12. Assessment of Eating Habits and Physical Activity among Spanish Adolescents. The "Cooking and Active Leisure" TAS Program

    Science.gov (United States)

    Roura, Elena; Milà-Villarroel, Raimon; Lucía Pareja, Sara; Adot Caballero, Alba

    2016-01-01

    Worldwide obesity has more than doubled in the last forty years. Even more worrying is the fact that the number of overweight and obese children and adolescents has considerably increased. Socioeconomic development, as well as educational, agricultural and marketing policies have significantly changed dietary and physical activity habits among the youngest, who are thus susceptible to develop chronic and disabling diseases such as diabetes, some cancers and cardiovascular disorders. Adolescence is a critical age, in which the adoption of healthy habits may have dramatic effects on the health state in adulthood. For this reason, prompt interventions are urgently required to prevent the onset of obesity in this time of life. In this regard, the CAL-TAS program from Alicia Foundation was born to combat obesity and promote healthy lifestyles in Spanish adolescents. A total of 2519 students, aged 13–14 years, from 79 schools distributed all over the 17 autonomous communities in Spain were asked to report through the CAL-TAS platform their food intake and physical activity over one week. The body mass index, the consumption of food and beverages, the intake of macronutrients and micronutrients, and the values obtained from the PAQ-A questionnaire, which evaluated physical activity, were analyzed. Twenty percent of the participants were overweight or obese. In general, adolescents did not or poorly respected the recommendations provided by the Spanish Society of Community Nutrition. For example, in more than half of the subjects, the ingestion of fruits and beverages was less than recommended, whereas the consumption of meat, baked goods and fried foods was excessive. Moreover, adolescents with higher body mass index also presented worse eating habits and more inactivity. In conclusion, Spanish adolescents present low adherence to recommendations provided by the Spanish Society of Community Nutrition (SENC) and by the World Health Organization. In order to prevent

  13. Assessment of Eating Habits and Physical Activity among Spanish Adolescents. The "Cooking and Active Leisure" TAS Program.

    Science.gov (United States)

    Roura, Elena; Milà-Villarroel, Raimon; Lucía Pareja, Sara; Adot Caballero, Alba

    2016-01-01

    Worldwide obesity has more than doubled in the last forty years. Even more worrying is the fact that the number of overweight and obese children and adolescents has considerably increased. Socioeconomic development, as well as educational, agricultural and marketing policies have significantly changed dietary and physical activity habits among the youngest, who are thus susceptible to develop chronic and disabling diseases such as diabetes, some cancers and cardiovascular disorders. Adolescence is a critical age, in which the adoption of healthy habits may have dramatic effects on the health state in adulthood. For this reason, prompt interventions are urgently required to prevent the onset of obesity in this time of life. In this regard, the CAL-TAS program from Alicia Foundation was born to combat obesity and promote healthy lifestyles in Spanish adolescents. A total of 2519 students, aged 13-14 years, from 79 schools distributed all over the 17 autonomous communities in Spain were asked to report through the CAL-TAS platform their food intake and physical activity over one week. The body mass index, the consumption of food and beverages, the intake of macronutrients and micronutrients, and the values obtained from the PAQ-A questionnaire, which evaluated physical activity, were analyzed. Twenty percent of the participants were overweight or obese. In general, adolescents did not or poorly respected the recommendations provided by the Spanish Society of Community Nutrition. For example, in more than half of the subjects, the ingestion of fruits and beverages was less than recommended, whereas the consumption of meat, baked goods and fried foods was excessive. Moreover, adolescents with higher body mass index also presented worse eating habits and more inactivity. In conclusion, Spanish adolescents present low adherence to recommendations provided by the Spanish Society of Community Nutrition (SENC) and by the World Health Organization. In order to prevent obesity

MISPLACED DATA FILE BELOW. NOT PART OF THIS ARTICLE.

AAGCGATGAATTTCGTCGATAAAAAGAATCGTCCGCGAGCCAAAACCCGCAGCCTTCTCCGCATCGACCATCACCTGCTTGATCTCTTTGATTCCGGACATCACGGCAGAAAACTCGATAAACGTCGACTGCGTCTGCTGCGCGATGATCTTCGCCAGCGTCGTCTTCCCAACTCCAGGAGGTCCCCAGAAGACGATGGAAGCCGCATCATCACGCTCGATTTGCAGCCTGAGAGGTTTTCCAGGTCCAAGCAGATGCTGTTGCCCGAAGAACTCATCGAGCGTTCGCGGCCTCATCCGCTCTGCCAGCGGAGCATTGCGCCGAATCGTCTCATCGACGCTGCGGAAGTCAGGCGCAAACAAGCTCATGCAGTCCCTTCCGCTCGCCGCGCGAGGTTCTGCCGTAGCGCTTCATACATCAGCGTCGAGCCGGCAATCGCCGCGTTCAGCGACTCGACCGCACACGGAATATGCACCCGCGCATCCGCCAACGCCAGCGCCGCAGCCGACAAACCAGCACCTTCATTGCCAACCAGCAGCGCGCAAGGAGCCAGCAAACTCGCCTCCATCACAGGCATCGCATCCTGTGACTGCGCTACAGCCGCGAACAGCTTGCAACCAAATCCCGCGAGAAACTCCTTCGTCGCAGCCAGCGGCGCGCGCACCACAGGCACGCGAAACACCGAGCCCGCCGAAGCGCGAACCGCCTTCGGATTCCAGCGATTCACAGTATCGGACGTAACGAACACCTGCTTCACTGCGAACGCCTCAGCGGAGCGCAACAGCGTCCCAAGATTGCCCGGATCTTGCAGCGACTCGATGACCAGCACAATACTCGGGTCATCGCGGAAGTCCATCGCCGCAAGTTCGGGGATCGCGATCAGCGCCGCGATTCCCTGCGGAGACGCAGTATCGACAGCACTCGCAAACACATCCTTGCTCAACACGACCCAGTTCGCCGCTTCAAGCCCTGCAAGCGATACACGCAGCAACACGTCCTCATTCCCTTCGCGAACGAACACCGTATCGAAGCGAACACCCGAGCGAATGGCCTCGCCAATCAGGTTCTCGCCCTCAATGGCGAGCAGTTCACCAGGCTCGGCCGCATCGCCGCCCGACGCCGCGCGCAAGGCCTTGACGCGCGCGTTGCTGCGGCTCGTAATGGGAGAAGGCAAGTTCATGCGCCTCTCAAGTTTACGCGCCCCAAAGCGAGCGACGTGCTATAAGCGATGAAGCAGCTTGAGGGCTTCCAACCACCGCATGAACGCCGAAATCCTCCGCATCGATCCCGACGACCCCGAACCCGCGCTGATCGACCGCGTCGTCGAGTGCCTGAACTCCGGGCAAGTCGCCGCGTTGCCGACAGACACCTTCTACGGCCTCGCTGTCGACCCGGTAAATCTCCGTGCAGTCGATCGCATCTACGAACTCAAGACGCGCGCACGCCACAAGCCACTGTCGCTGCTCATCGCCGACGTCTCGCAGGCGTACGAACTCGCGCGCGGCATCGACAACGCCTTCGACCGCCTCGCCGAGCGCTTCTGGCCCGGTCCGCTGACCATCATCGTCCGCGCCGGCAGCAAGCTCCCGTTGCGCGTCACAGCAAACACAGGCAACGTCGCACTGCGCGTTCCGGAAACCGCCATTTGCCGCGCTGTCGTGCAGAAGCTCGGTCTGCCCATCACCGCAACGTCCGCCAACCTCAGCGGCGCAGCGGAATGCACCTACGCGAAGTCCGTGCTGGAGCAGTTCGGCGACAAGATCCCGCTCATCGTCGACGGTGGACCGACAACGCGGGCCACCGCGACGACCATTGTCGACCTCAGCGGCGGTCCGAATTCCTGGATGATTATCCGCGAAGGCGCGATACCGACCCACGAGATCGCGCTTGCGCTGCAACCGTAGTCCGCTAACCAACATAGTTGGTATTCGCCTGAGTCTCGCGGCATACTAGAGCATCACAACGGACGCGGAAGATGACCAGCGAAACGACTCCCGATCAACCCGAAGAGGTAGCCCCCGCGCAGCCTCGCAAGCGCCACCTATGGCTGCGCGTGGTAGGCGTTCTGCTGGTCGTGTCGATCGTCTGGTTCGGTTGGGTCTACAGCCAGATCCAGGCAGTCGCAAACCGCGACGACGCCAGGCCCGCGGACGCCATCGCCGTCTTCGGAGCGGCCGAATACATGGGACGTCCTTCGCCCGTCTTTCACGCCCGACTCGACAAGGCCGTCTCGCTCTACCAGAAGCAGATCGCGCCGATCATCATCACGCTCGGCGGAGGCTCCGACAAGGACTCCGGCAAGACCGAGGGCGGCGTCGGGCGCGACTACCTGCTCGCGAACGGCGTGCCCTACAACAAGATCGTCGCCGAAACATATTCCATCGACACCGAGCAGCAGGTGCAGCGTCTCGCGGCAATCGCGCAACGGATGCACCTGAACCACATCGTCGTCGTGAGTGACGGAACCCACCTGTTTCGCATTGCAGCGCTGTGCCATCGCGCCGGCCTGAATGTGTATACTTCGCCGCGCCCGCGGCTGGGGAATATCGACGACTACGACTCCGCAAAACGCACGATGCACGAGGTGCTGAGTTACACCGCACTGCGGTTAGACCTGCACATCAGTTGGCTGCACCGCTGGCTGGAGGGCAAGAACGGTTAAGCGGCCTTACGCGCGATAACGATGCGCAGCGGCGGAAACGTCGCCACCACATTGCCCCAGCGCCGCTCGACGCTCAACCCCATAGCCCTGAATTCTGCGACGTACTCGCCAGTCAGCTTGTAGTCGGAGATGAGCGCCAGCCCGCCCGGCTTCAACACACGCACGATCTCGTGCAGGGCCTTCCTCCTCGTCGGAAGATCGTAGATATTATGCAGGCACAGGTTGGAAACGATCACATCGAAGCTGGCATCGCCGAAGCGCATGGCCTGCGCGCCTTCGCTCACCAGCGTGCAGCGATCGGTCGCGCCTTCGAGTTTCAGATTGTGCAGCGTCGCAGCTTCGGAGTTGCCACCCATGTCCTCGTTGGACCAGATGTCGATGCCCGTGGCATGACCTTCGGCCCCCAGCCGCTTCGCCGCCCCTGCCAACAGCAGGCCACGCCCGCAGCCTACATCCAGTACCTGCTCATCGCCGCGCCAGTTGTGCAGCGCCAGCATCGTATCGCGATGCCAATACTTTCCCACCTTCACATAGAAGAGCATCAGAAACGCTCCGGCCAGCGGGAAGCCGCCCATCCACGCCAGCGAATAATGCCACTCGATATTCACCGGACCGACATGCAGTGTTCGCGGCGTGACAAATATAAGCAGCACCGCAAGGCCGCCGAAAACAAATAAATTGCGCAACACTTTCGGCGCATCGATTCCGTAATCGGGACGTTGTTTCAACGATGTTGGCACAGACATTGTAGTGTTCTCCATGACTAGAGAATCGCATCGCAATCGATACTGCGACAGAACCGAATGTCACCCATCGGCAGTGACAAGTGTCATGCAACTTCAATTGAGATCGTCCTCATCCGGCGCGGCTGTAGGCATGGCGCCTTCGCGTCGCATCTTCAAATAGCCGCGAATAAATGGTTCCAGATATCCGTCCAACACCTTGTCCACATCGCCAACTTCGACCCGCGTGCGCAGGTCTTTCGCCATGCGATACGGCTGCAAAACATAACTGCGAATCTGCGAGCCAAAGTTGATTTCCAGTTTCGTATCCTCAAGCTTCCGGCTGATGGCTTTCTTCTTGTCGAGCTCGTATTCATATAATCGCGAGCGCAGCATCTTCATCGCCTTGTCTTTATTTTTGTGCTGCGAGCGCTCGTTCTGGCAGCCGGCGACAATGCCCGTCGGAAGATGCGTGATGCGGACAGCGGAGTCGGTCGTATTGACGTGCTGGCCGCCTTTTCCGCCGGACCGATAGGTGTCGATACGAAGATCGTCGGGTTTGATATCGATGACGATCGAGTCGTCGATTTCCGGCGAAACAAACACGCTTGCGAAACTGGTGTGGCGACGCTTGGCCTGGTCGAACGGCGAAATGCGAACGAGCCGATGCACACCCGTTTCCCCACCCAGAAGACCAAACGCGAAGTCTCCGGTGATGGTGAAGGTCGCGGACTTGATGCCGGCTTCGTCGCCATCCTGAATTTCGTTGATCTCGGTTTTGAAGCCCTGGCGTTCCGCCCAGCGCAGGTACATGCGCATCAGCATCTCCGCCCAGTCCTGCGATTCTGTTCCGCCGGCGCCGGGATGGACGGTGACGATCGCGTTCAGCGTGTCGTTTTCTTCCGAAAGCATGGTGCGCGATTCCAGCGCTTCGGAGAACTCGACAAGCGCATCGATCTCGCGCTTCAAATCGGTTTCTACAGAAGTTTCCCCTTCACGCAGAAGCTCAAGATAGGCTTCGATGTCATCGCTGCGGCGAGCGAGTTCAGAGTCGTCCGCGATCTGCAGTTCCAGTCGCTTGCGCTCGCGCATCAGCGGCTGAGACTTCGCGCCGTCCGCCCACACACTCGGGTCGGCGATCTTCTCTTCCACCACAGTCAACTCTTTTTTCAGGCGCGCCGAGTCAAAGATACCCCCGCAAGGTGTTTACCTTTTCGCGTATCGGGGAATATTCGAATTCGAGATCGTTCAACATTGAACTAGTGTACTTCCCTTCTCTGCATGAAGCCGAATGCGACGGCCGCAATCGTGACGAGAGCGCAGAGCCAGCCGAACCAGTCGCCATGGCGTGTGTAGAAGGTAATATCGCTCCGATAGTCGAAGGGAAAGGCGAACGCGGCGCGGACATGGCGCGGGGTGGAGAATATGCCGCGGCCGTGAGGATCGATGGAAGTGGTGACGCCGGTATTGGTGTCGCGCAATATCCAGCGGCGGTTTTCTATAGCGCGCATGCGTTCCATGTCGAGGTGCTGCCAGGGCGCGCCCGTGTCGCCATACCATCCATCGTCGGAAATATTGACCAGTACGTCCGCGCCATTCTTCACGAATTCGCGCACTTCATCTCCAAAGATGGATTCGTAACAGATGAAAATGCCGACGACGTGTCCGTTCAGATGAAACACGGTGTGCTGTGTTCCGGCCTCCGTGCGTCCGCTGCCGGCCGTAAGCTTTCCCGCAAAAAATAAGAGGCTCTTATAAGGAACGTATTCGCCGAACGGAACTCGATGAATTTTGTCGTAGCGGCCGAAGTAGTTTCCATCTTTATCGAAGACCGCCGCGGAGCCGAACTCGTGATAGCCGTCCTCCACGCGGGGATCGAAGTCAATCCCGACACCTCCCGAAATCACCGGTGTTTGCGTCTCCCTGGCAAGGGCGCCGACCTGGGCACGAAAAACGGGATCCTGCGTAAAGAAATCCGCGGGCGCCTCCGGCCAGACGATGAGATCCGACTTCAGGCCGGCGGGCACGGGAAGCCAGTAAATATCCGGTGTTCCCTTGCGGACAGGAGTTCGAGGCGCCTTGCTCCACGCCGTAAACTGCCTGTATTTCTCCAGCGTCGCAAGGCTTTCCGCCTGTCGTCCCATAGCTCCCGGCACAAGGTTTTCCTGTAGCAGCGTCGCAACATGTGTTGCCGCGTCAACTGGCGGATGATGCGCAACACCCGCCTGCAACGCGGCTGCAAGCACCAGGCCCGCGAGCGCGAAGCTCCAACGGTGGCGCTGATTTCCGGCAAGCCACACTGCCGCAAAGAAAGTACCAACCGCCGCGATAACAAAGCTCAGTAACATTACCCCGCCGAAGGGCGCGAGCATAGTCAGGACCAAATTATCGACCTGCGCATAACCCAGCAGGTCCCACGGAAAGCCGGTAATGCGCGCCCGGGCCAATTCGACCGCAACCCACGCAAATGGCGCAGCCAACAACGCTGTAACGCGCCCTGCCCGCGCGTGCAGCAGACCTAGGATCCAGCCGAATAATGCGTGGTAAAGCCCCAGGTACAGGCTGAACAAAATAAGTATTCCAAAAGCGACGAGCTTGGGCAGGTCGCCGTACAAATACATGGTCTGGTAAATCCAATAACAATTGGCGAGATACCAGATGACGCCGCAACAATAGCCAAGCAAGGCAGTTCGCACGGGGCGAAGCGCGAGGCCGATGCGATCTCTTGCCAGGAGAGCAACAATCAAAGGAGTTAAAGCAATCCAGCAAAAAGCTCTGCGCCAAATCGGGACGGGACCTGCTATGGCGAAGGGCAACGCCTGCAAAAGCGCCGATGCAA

14. Assessment of Eating Habits and Physical Activity among Spanish Adolescents. The "Cooking and Active Leisure" TAS Program.

    Directory of Open Access Journals (Sweden)

    Elena Roura